Alphonse Ndizeye & Cyprien Tabaro

Attitudes towards English Medium of Instruction in Engineering Courses in Rwanda Polytechnic

Article information:
Volume VII 2023, No 1, Pages: 40-70
Alphonse Ndizeye, Assistant Lecturer, Department of English Language, Integrated Polytechnic Regional College, Rwanda, email address:
Cyprien Tabaro, Senior Lecturer, Department of Humanities and Language Education, College of Education, University of Rwanda, Rwanda, email address:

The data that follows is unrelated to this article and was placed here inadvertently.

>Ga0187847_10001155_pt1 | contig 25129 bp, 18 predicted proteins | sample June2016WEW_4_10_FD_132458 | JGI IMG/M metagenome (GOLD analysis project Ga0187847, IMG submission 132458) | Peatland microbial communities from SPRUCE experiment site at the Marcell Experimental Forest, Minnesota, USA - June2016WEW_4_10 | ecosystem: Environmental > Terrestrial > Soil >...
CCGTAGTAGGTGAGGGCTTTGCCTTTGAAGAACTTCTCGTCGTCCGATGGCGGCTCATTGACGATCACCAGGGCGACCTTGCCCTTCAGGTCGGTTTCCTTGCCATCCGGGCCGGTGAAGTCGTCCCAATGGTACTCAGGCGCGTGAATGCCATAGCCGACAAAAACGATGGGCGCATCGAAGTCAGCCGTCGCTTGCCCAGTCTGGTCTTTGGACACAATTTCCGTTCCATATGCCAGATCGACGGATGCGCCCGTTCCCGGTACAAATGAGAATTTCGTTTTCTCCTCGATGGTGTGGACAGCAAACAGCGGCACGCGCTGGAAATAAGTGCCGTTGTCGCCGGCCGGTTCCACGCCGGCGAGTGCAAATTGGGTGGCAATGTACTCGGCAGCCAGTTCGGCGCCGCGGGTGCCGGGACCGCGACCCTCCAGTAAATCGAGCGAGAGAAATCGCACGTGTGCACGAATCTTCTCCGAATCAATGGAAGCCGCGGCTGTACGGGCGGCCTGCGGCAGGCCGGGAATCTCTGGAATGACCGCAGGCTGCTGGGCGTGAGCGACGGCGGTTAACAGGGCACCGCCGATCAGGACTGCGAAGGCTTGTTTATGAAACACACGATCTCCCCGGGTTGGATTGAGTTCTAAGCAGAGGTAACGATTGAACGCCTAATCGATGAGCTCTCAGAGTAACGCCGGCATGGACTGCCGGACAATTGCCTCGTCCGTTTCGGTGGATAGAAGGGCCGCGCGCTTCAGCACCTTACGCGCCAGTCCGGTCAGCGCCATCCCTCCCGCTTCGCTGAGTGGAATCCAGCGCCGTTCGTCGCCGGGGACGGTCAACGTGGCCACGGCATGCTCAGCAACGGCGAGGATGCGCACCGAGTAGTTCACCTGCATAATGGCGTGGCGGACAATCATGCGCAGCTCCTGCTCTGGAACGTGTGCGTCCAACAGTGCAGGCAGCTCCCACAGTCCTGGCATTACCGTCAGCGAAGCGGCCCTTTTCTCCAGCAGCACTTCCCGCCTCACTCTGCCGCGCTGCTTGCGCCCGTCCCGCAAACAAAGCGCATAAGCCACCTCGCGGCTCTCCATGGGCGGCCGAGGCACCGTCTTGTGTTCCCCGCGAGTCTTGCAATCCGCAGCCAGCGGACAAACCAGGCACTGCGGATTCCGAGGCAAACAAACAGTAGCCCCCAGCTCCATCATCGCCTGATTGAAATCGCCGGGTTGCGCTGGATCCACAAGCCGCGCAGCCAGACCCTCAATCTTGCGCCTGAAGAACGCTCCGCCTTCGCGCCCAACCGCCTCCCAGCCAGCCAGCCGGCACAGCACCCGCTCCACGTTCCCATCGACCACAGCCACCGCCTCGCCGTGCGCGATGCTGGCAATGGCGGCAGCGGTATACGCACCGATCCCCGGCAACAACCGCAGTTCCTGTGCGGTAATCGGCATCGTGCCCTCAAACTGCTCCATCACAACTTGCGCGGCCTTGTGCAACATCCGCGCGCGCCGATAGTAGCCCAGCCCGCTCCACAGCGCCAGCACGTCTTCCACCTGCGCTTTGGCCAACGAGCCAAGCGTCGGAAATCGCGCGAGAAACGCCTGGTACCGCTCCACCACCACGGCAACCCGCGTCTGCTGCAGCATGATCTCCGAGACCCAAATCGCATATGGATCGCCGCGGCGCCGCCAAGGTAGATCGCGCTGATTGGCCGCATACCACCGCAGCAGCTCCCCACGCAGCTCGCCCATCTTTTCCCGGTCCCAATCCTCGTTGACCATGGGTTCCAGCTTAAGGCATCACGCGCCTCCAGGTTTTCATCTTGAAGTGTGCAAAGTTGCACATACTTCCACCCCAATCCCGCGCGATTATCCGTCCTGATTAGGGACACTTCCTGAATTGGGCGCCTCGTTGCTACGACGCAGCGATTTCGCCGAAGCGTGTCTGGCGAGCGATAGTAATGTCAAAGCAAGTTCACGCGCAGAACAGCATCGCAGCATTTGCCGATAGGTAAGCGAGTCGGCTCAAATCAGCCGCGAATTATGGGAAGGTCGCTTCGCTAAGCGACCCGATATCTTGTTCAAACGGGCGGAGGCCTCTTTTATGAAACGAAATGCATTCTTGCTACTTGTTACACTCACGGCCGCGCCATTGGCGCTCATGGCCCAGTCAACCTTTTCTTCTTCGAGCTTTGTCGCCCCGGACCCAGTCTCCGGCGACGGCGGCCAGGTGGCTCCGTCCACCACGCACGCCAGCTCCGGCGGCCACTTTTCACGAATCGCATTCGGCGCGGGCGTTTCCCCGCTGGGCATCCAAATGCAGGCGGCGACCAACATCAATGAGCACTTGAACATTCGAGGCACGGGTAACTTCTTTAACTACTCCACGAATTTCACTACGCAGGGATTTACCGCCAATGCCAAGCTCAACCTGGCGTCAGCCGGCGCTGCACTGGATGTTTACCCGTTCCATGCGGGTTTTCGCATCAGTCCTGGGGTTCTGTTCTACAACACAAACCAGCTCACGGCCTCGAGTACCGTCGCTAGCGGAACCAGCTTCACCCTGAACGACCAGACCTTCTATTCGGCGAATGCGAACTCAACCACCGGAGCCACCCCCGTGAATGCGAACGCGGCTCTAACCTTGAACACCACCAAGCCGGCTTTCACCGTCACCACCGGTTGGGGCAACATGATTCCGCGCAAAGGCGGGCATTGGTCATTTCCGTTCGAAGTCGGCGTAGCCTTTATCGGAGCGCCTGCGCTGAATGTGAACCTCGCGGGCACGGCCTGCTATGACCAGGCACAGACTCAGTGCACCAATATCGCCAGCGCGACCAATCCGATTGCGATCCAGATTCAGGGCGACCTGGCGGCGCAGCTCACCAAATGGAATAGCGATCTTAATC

Abstract: Like many African countries, Rwanda uses a foreign language as a medium of instruction, despite being a monolingual society. Rwanda has made English a medium of instruction at all levels of education, mainly because English has become a global lingua franca. However, prior research has reported difficulties in implementing English medium of instruction (EMI) in Rwanda due to limited English proficiency in both students and teachers. This study investigates the students’ and lecturers’ attitudes towards learning and teaching engineering courses through the medium of English at Rwanda Polytechnic. The mixed research design was used to collect data. A Likert scale questionnaire was used to collect quantitative data from three Polytechnic Campuses in order to explore students’ attitudes regarding the use of the English medium of instruction in engineering courses. Qualitative data was collected from students through Focus Group Discussions to deeply understand the students’ perceptions, challenges, and coping strategies regarding the use of EMI in engineering subjects content. Semi-structured interviews were conducted with twenty content lecturers. Data analysis was done by merging quantitative and qualitative data to get an integrated understanding of students and lecturers views about EMI. The findings show that there are mixed perceptions about the use of EMI in engineering subjects. On one hand, both students’ and lecturers’ view EMI as an opportunity for their career prospects. On the other hand, they disagree with the use of an English-only medium of instruction because both students and lecturers experience difficulties in accomplishing academic tasks due to limited English proficiency. As a result, L1 is predominantly used to facilitate content teaching and learning. The preference for code-mixing is meant to increase students’ participation, and explain domain-specific terminology, thereby maximizing the comprehension of the subject content. Recommendations for workable policy changes of the instructional language are made.

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